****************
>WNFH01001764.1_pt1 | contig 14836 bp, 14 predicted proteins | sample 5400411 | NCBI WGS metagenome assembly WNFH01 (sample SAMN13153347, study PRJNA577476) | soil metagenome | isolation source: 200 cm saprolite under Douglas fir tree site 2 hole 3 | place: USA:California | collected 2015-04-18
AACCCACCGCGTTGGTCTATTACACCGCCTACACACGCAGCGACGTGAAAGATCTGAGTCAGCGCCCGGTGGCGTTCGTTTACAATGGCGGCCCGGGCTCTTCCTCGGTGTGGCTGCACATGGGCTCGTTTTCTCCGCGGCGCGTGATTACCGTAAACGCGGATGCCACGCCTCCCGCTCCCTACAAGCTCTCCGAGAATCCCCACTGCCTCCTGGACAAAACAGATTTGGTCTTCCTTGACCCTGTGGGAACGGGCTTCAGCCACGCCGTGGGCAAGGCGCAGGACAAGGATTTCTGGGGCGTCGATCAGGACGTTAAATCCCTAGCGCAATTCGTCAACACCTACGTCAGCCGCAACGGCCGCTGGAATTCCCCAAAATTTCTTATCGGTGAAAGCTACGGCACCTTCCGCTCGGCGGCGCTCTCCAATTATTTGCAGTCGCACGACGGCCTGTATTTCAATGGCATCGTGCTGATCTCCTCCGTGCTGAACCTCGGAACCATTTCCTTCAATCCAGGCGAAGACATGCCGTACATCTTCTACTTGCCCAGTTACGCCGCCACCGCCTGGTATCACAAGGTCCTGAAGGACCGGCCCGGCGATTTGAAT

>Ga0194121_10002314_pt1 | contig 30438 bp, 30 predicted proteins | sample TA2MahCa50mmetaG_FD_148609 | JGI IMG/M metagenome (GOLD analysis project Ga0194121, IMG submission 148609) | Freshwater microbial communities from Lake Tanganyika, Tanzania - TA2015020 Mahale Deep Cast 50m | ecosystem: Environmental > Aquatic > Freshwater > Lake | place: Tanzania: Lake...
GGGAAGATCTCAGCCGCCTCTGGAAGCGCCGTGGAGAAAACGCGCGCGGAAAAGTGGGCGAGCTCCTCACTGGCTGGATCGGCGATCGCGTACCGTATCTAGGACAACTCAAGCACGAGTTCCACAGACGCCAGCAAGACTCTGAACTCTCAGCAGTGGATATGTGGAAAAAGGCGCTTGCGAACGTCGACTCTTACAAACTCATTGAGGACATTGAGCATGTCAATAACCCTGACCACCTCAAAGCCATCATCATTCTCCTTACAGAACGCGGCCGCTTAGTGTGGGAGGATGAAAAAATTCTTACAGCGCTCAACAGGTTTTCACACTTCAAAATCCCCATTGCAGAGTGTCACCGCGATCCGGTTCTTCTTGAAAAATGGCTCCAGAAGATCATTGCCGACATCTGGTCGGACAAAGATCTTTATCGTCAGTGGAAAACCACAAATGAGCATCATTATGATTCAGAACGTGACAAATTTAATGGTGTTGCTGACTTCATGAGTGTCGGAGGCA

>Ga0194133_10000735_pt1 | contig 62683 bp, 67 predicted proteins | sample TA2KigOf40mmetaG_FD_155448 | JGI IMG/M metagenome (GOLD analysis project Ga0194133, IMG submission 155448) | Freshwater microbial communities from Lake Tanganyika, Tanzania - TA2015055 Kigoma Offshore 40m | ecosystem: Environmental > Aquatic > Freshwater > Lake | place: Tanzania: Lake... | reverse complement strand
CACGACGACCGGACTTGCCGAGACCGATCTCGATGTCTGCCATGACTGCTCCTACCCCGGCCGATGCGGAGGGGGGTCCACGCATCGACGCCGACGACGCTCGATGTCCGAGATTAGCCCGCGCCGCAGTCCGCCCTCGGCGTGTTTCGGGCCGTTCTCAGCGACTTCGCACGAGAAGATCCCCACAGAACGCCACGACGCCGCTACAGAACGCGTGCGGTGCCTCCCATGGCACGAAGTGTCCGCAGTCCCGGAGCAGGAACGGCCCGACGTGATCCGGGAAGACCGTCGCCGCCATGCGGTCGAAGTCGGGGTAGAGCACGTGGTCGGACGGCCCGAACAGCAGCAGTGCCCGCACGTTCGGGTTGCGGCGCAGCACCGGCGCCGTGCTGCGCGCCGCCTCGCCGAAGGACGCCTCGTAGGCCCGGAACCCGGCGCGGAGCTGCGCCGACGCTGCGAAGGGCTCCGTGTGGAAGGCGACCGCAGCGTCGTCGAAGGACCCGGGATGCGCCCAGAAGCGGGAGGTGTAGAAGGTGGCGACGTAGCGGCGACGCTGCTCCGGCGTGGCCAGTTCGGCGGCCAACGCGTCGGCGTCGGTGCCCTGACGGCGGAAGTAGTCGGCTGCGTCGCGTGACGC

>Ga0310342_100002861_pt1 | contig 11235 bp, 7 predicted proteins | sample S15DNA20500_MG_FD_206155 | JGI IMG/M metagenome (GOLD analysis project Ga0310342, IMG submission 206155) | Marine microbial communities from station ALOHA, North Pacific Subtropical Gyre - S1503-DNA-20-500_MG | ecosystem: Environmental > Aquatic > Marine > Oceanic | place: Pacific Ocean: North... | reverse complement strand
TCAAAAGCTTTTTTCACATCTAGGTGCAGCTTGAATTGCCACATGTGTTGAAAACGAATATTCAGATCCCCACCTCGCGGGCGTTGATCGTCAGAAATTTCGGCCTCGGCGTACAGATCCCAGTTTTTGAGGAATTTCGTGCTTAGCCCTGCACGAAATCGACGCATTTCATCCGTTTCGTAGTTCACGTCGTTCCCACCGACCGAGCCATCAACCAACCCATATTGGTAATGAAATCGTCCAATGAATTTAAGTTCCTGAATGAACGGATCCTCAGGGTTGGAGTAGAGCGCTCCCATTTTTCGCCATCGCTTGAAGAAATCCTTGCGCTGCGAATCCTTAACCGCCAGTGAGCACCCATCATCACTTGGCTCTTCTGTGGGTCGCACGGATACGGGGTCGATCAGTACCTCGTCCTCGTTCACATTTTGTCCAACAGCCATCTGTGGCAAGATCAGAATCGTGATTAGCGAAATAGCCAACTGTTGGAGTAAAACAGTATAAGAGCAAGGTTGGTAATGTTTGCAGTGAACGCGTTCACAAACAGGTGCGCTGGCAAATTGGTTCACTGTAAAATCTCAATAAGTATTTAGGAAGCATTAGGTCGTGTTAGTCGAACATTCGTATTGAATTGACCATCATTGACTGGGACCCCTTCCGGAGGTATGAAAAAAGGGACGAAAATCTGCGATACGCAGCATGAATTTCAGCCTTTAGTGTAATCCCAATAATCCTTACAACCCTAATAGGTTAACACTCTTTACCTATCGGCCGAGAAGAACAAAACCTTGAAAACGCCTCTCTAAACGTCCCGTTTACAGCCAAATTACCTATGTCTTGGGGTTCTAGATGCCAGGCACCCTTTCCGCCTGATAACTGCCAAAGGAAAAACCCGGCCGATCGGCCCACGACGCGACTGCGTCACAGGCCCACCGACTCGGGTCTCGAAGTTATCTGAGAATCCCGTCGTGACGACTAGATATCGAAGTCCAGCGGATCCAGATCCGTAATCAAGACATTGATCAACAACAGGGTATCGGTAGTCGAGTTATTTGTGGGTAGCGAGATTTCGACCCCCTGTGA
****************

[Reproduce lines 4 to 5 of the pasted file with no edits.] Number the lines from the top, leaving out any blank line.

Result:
GGGAAGATCTCAGCCGCCTCTGGAAGCGCCGTGGAGAAAACGCGCGCGGAAAAGTGGGCGAGCTCCTCACTGGCTGGATCGGCGATCGCGTACCGTATCTAGGACAACTCAAGCACGAGTTCCACAGACGCCAGCAAGACTCTGAACTCTCAGCAGTGGATATGTGGAAAAAGGCGCTTGCGAACGTCGACTCTTACAAACTCATTGAGGACATTGAGCATGTCAATAACCCTGACCACCTCAAAGCCATCATCATTCTCCTTACAGAACGCGGCCGCTTAGTGTGGGAGGATGAAAAAATTCTTACAGCGCTCAACAGGTTTTCACACTTCAAAATCCCCATTGCAGAGTGTCACCGCGATCCGGTTCTTCTTGAAAAATGGCTCCAGAAGATCATTGCCGACATCTGGTCGGACAAAGATCTTTATCGTCAGTGGAAAACCACAAATGAGCATCATTATGATTCAGAACGTGACAAATTTAATGGTGTTGCTGACTTCATGAGTGTCGGAGGCA

>Ga0194133_10000735_pt1 | contig 62683 bp, 67 predicted proteins | sample TA2KigOf40mmetaG_FD_155448 | JGI IMG/M metagenome (GOLD analysis project Ga0194133, IMG submission 155448) | Freshwater microbial communities from Lake Tanganyika, Tanzania - TA2015055 Kigoma Offshore 40m | ecosystem: Environmental > Aquatic > Freshwater > Lake | place: Tanzania: Lake... | reverse complement strand